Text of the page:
ANCHORAGE, Alaska (AP) — Protesters in Anchorage have demanded that the mayor to shut down a homeless camp they say is contributing to crime and threatening public health during the coronavirus pandemic.

A group of 25 demonstrators gathered Friday across from the camp included people who live, work or own businesses nearby, The Anchorage Daily News reported Saturday.

The group called for Municipality of Anchorage Democratic Mayor Ethan Berkowitz to close the camp as part of the enforcement of a statewide order to remain in place to slow the spread of the COVID-19 virus.

For most people, the coronavirus causes mild or moderate symptoms, such as fever and cough that clear up in two to three weeks. For some, especially older adults and people with existing health problems, it can cause more severe illness, including pneumonia, and death.

People camping outside are a “difficult population” to deal with, but police are stepping up patrols and Berkowitz said he is listening to the recommendations of frustrated residents.

“We are doing what we can to reduce the number of people who are engaged in conduct that is criminal and if there is a crime that has been reported to (Anchorage Police Department),” Berkowitz said.

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Protester Tim Weeks, owner of beverage company Paragon Distributing, said officials “need to start enforcing the law” with homeless people.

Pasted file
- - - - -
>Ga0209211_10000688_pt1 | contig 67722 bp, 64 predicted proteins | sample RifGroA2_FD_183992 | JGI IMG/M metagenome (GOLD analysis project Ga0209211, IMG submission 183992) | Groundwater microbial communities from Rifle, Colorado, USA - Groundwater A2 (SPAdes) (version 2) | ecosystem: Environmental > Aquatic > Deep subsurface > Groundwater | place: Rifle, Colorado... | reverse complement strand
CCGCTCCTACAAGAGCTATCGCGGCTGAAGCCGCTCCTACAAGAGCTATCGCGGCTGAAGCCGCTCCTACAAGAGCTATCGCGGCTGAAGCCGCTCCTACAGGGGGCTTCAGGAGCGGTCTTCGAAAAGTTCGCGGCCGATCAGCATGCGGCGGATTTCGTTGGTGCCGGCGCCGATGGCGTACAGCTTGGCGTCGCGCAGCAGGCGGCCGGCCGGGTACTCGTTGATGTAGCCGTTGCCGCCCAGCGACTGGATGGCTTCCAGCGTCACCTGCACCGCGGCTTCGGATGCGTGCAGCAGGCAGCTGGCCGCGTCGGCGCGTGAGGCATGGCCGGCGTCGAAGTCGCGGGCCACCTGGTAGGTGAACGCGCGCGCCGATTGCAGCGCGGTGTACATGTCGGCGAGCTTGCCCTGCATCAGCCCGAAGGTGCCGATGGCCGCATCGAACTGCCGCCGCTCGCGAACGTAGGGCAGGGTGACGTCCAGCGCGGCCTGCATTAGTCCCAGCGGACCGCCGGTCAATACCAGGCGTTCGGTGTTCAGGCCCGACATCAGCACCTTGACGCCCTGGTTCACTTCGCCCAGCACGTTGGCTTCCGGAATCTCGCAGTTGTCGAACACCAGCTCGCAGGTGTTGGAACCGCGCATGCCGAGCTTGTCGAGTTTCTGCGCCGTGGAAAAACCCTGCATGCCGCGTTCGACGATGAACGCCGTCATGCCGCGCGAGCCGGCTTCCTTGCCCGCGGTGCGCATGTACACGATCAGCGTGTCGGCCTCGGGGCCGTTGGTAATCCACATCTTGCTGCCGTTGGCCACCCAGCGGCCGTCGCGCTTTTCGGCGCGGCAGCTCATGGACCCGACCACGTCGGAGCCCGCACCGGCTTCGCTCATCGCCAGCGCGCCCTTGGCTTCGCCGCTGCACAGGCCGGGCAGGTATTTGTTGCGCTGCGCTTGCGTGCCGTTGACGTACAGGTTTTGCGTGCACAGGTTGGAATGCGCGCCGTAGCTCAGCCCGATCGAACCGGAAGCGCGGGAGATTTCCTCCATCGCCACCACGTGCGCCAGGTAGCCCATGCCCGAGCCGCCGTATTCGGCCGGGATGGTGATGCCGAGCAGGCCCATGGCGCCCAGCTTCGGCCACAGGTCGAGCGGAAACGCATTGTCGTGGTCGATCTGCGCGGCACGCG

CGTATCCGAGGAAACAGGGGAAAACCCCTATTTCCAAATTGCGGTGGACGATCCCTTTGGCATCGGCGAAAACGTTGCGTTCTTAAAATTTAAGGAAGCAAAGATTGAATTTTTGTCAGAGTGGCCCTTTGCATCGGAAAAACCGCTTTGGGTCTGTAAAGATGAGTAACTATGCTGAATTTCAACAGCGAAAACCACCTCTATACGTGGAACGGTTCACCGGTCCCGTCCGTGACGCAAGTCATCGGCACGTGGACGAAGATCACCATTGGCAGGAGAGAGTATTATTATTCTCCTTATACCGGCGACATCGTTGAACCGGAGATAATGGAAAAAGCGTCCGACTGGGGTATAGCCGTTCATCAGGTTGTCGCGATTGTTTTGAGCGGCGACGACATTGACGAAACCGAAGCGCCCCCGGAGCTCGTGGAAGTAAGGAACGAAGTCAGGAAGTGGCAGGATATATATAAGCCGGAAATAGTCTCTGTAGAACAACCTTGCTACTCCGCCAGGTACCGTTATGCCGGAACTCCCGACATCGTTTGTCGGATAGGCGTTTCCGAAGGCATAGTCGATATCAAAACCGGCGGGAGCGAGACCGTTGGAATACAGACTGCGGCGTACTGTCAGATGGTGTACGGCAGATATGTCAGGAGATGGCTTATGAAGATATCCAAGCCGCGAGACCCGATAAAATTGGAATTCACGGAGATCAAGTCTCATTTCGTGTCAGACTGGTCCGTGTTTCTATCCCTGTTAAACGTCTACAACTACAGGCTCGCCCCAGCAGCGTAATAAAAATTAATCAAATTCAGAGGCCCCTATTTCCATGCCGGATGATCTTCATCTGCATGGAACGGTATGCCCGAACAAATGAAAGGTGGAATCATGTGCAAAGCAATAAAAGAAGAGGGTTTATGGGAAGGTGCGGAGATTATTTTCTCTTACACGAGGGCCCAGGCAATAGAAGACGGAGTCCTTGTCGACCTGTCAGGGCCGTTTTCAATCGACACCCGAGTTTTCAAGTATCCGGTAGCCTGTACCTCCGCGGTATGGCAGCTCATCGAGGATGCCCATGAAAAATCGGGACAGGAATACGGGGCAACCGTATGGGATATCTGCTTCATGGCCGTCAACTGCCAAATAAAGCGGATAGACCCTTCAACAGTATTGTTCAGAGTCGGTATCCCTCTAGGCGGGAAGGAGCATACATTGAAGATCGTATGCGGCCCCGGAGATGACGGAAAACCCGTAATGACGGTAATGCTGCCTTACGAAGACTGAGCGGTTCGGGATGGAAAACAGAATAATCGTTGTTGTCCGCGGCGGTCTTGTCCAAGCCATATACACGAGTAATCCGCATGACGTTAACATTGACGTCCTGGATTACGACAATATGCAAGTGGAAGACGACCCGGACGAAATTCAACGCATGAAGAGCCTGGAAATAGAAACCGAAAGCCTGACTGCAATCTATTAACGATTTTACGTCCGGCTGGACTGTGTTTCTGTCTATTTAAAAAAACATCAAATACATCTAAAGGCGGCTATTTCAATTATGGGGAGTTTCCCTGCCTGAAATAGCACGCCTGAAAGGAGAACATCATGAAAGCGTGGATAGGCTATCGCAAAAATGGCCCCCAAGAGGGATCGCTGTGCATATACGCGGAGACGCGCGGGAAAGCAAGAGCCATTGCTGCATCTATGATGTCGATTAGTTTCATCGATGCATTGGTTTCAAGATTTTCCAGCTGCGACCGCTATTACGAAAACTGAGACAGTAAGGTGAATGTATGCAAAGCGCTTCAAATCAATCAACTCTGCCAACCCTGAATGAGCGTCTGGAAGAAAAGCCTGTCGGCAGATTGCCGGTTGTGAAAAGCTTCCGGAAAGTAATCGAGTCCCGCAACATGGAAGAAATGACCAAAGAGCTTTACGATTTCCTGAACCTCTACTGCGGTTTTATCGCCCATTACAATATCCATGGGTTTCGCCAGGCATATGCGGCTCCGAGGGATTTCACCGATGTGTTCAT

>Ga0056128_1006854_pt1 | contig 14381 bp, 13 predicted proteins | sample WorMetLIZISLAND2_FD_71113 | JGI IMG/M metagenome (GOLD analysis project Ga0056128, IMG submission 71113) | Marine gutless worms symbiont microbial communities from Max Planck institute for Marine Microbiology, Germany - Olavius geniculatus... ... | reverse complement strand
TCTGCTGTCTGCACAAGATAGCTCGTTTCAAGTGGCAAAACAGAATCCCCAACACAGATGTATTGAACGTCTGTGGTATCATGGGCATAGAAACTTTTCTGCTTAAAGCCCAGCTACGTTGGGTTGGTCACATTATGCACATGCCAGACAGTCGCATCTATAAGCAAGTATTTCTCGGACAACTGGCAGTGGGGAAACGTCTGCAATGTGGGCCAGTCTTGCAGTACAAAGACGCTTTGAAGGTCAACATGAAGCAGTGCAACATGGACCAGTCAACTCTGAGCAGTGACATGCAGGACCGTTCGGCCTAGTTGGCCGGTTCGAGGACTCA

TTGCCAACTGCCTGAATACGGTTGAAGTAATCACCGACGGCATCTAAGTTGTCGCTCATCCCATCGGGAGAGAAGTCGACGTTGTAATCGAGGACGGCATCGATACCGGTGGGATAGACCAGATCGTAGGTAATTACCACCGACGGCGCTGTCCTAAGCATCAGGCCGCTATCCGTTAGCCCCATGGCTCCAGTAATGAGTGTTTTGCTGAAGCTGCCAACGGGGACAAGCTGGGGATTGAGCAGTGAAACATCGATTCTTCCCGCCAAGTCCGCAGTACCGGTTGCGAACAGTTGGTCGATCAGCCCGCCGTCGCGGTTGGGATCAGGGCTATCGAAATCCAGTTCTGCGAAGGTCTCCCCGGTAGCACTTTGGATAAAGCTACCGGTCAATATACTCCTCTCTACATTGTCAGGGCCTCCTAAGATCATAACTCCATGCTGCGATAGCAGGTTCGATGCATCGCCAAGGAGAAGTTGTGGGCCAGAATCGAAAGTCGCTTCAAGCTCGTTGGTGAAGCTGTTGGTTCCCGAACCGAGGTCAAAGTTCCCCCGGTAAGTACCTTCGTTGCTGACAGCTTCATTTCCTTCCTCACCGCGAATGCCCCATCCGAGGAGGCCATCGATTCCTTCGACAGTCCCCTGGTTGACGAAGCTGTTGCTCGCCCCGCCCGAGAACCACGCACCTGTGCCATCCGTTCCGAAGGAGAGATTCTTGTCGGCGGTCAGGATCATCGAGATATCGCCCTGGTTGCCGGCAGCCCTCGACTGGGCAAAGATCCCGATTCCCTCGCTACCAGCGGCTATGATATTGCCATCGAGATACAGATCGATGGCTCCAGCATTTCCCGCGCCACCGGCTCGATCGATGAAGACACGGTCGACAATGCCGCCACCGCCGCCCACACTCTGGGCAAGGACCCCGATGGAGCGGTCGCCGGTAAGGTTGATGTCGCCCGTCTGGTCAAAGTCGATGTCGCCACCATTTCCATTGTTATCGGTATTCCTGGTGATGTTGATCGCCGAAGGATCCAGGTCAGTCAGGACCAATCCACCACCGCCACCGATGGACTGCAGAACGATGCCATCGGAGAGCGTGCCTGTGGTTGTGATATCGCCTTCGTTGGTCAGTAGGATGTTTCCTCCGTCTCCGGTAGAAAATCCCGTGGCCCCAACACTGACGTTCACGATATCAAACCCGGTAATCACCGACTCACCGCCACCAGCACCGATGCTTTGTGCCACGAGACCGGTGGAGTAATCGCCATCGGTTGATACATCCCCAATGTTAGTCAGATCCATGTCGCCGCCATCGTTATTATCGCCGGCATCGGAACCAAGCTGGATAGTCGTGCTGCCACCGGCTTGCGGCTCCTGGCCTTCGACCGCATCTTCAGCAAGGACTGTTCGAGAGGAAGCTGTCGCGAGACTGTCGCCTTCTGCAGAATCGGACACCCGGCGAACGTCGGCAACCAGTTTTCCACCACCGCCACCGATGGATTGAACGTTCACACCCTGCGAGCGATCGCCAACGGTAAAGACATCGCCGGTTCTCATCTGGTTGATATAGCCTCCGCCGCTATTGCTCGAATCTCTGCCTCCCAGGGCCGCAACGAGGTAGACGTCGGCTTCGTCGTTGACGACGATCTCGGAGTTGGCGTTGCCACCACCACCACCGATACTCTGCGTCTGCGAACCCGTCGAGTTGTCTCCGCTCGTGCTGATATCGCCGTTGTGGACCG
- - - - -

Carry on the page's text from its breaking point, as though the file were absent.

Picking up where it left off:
“The police are pulling people over for driving 60 miles an hour in a 55-mile-an-hour zone,” Weeks said.

Nancy Nolin said she no longer feels safe. Homeless people look in her windows and try to open her doors, she said.

The city spent large sums of money to safely house and feed hundreds of homeless residents in the Sullivan and Ben Boeke arenas, said Stephanie Rhoades, a retired judge.

The sports complex was converted into an emergency mass shelter in March capable of housing up to 480 people per night.

Anchorage now has “more than sufficient shelter” for all of the city’s estimated 1,100 people experiencing homelessness, Rhoades said.

“It really could not be clearer that some folks just want to live closely congregated and outdoors,” she said.